"Hello! My name is Frank, and I want to welcome you to ArcLight."
It's a phrase Frank Lozano will utter at least a dozen times throughout his shift as a greeter at ArcLight Pasadena, yet his delivery never wavers. The genuine enthusiasm apparent in his pitch remains steady, whether it's the first screening of the day or the last.
"People have asked me, 'Have you ever been an actor?'" Lozano said with a laugh. "But, I'm not an actor." (However, in case you were wondering, his favorite actors are Robert Downey Jr. and Johnny Depp).
This verve, coupled with a gentle, grandfatherly demeanor, has garnered the 73-year-old a kind of cultish popularity amongst Pasadena movie-goers.
The theater is even creating a drink named after Lozano to sell in the lobby bar. ("It should be called the 'MargarGreeter'" and "have a lot of pepper in it," Lozano joked. It will be non-alcoholic because he doesn't drink.)
Still, while it seems everyone knows of Lozano, he remains a kind of enigma. Most people simply refer to him as "the greeter guy at ArcLight," a fact Lozano capitalizes upon with his Twitter handle, @greeterguy.
You could say Lozano's evolution into "the greeter guy" began in 1939, the year of his birth and the year often referred to as "Hollywood's Greatest." Technicolor debuted, as did several iconic films, most notably "The Wizard of Oz" and "Gone With the Wind."
The seventh of 11 children, Lozano was born severely premature and has suffered several lasting health problems, including poor eyesight, as a result. Nevertheless, he pushed forward, eventually leaving his boyhood home in Fresno, Calif. to take a job in the San Gabriel Valley as a printing press operator.
It was 1965, and the dust from the Watts Riot had only just begun to settle when Lozano began working at Hofferman Electronics in El Monte.
Soon after, Lozano left Hofferman for a larger print shop that had more opportunities for growth. Lozano said he still remembers the interview for that job, and his answer when owner Jack Strater asked where he saw himself in five years.
"I said, 'In five years, I want to be sitting at your desk,'" Lozano recalled.
And, five years later, he was.
Strater retired and sold the store to Lozano, but the business failed, and in 1972, Lozano closed up shop for good.
Lozano didn't disclose the name of his old shop because losing the business "was a sad time," and offered no explanation about the matter except to say, "I found out I was better at managing my employers' money than my own."
But, Lozano got back on track and found his way to managing Harmon Press in Hollywood, when he had the accident that would alter the course of his life.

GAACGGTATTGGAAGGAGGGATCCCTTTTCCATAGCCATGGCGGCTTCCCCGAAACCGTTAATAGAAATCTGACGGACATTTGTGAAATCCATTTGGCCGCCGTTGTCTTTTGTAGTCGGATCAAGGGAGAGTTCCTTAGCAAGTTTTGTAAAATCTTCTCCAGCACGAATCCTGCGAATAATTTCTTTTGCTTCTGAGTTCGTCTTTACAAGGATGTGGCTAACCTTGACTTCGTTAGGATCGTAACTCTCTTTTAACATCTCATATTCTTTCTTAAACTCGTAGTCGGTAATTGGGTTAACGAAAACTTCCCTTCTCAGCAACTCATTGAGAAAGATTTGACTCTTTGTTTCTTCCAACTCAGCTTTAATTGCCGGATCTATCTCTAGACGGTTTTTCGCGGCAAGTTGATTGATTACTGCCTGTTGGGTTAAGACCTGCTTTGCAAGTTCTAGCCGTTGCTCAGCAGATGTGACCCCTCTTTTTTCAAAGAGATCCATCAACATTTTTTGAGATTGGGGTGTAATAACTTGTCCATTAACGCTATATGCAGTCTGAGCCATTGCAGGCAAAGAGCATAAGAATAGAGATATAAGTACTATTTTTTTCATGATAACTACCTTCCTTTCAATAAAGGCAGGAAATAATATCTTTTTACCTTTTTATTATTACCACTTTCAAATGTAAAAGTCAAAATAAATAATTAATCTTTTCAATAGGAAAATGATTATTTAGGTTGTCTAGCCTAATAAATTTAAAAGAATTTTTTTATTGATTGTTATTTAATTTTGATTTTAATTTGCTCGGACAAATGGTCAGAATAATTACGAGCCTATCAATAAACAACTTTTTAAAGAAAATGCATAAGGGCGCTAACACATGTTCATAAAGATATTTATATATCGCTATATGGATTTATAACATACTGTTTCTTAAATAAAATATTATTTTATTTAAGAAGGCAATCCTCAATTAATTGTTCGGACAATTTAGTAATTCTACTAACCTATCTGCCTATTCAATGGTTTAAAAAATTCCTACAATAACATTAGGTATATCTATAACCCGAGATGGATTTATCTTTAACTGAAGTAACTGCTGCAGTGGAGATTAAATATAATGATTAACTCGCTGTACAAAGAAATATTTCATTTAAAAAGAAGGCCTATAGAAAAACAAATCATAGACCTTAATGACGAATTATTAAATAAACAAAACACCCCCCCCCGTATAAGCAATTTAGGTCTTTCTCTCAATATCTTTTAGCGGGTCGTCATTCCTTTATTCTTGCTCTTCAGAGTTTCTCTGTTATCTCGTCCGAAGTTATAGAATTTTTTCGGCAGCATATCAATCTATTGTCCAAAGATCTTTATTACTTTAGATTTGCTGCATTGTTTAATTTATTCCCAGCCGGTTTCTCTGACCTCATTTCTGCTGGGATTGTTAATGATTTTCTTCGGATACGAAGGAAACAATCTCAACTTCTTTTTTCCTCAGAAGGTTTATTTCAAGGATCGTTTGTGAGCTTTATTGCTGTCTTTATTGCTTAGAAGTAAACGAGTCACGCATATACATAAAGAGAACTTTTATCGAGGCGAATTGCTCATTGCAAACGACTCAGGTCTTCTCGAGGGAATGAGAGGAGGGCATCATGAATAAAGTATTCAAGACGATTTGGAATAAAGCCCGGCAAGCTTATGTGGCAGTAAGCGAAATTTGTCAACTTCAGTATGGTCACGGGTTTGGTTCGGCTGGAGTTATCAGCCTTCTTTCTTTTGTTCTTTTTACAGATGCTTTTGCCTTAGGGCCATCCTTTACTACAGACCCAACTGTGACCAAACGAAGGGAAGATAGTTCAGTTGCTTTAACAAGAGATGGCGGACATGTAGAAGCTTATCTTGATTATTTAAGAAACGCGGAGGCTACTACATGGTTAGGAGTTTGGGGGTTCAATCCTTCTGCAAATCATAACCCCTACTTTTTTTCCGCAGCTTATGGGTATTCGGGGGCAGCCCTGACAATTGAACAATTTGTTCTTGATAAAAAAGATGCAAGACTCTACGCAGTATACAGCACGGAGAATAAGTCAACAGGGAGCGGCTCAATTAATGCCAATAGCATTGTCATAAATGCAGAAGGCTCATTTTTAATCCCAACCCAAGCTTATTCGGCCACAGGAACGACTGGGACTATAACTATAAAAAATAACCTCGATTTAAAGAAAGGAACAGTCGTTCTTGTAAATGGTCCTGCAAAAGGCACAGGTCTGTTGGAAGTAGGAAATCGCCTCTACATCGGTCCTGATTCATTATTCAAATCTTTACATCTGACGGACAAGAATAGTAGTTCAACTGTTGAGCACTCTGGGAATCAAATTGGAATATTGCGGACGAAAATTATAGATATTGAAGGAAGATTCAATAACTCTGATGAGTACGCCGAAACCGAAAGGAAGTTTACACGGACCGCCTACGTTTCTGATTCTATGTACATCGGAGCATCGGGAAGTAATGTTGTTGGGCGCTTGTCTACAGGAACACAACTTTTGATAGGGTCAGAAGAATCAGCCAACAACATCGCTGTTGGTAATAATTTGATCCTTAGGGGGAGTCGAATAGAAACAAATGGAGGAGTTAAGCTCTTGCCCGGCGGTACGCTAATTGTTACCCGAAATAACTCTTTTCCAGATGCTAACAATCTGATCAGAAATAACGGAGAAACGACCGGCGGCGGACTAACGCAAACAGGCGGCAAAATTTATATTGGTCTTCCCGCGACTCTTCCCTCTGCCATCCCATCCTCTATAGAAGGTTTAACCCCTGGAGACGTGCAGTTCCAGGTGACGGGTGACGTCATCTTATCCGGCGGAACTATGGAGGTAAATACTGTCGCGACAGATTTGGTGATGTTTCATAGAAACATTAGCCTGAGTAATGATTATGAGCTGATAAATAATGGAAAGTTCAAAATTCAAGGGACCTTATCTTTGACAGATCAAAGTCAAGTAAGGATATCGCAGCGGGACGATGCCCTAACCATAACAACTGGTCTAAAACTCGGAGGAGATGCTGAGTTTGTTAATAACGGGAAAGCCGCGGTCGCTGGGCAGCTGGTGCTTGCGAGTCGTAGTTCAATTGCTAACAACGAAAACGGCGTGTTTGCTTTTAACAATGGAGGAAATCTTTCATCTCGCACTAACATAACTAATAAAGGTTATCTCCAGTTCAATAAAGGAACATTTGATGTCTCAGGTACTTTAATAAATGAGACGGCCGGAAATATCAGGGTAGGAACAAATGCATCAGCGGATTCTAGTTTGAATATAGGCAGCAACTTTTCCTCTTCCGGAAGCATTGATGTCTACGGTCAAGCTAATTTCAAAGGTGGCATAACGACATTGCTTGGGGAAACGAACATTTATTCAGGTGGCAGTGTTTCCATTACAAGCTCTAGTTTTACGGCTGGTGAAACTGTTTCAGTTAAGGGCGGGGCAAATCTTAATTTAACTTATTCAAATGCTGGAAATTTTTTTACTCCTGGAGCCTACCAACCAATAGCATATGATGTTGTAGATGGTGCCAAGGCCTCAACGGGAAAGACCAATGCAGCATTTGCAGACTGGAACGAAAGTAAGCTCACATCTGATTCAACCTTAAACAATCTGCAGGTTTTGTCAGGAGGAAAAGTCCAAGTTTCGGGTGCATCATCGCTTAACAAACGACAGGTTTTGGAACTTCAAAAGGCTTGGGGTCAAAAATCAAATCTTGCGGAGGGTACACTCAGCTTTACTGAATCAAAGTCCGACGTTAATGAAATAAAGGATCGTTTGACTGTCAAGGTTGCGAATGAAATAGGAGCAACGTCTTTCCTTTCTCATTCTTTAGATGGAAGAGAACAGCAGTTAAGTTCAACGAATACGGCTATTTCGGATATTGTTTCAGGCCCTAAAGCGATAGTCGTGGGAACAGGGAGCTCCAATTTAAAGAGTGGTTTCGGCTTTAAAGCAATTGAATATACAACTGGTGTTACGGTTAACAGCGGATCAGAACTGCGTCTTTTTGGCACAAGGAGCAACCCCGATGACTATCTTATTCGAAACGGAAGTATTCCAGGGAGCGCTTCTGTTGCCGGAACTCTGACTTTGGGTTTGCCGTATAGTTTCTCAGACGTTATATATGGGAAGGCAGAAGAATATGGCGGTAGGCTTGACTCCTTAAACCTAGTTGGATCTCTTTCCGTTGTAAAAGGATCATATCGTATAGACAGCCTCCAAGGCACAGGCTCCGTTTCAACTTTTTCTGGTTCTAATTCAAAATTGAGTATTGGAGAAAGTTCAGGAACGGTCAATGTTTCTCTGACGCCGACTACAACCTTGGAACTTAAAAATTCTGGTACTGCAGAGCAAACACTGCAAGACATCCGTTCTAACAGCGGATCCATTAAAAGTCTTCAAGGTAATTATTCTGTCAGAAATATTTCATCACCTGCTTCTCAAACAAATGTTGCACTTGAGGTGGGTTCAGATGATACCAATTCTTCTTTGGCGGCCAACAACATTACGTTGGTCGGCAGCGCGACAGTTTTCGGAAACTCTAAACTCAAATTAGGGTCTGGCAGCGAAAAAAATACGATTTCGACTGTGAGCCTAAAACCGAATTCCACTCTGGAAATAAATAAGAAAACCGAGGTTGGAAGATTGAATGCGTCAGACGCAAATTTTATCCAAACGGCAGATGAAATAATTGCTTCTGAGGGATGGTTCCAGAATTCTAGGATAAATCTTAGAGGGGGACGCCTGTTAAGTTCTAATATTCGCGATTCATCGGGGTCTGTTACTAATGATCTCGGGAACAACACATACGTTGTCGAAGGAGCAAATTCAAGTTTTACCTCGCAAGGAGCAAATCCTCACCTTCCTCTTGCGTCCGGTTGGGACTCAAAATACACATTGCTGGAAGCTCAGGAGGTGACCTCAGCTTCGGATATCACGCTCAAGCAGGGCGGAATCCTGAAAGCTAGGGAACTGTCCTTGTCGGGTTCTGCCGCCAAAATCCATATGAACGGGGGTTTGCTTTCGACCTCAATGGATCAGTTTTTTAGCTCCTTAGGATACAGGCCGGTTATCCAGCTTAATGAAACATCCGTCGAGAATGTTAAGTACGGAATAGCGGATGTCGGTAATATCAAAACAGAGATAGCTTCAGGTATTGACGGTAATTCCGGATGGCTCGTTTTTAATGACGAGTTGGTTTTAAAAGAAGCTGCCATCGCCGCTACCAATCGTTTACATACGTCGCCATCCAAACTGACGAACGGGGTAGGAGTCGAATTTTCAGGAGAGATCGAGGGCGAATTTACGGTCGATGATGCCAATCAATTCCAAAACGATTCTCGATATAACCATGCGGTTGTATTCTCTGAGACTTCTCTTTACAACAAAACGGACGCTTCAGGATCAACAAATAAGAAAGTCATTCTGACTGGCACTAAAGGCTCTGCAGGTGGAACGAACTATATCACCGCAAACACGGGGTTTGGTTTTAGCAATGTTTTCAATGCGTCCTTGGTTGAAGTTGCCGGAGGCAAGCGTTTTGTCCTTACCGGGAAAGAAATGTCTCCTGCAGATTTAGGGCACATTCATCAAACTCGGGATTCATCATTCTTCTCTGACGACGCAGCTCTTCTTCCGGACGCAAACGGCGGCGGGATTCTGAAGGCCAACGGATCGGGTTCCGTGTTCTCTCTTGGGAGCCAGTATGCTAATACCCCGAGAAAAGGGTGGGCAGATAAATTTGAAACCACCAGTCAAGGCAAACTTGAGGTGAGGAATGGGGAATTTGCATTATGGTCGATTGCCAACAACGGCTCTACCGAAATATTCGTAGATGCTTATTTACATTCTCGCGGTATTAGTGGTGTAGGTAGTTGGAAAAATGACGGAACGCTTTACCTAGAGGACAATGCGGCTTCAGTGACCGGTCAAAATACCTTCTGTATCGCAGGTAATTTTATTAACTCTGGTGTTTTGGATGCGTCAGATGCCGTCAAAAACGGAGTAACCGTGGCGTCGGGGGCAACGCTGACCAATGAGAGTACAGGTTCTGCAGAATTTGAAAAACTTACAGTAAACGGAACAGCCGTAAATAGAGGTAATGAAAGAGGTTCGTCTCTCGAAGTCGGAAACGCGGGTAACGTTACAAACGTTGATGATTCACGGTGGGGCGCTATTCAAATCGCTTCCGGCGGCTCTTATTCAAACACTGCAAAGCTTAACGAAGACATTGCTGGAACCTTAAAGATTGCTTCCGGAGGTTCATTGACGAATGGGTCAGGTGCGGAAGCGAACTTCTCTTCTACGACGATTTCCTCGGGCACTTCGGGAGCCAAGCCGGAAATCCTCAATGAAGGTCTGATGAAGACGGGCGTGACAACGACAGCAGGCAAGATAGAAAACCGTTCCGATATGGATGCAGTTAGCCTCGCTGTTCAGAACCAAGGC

Fractured Foot Brings Serious Health Issues to Light
One day, Lozano fell off of a step-ladder, barefooted, at his home. However, he still managed to make it into work.
"I'm kind of hobbling around and they're asking me why I don't see a doctor. I said, 'Why am I going to see a doctor? He's just going to tell me I fractured my foot.'"
But at the urging of his boss and coworkers, Lozano eventually did get to a doctor, who performed a complete physical exam, in addition to setting the fractured foot.
A couple of days later, Lozano got a phone call from the doctor's office, summoning him to "come in right away."
Lozano's blood-work showed he had a cholesterol level of more than 600 (between 180-200 is considered normal). A subsequent stress test revealed Lozano had several blocked arteries, and he was taken into surgery almost immediately.
"My right aorta was 98 percent blocked," Lozano said.
Despite three more heart surgeries, Lozano's health worsened. He soon had no choice but to retire from the physically-demanding job of running a print shop to focus on his health.
After three years in retirement, Lozano grew bored, and got a job as a box office attendant at the now-defunct Regency theater in Temple City. When that theater closed, he got a job at a theater in Azusa, which also shut down. He eventually landed at Pacific Theaters, now ArcLight, in Pasadena.
From Printing Press Owner to Box Office King
When ArcLight took over Pacific Theaters, because of his health and advanced age "No one quite knew what to do with me," Lozano said. "I told them, 'you're never going to find someone like me again.'"
They initially put him in the box office, where he became known as the "Box Office King" because he sold more tickets than any other attendant. But Lozano really found his niche as a greeter, and put in a request with his manager to do the job full-time, as opposed to moving around to different stations within the theater.
"I asked him, 'If I can do the job, will you keep me around until I'm 100 years old and give me a life-long pass to the movies?" Lozano said.
The manager acquiesced, audiences responded and Lozano's popularity grew. And his appeal is cross-generational.
The highest compliment Lozano says he ever received came from a 10-year-old boy. After Lozano gave his usual spiel, he overheard the boy whispering, "That is the coolest guy ever. He is so cool."
Indeed, Lozano has rolled with a lot of punches in his life, but says he is grateful for the love of his ArcLight "guests."
"You know, I kind of had two lives: one before the theater, and one after the theater. What I really like was the one after the theater," he said.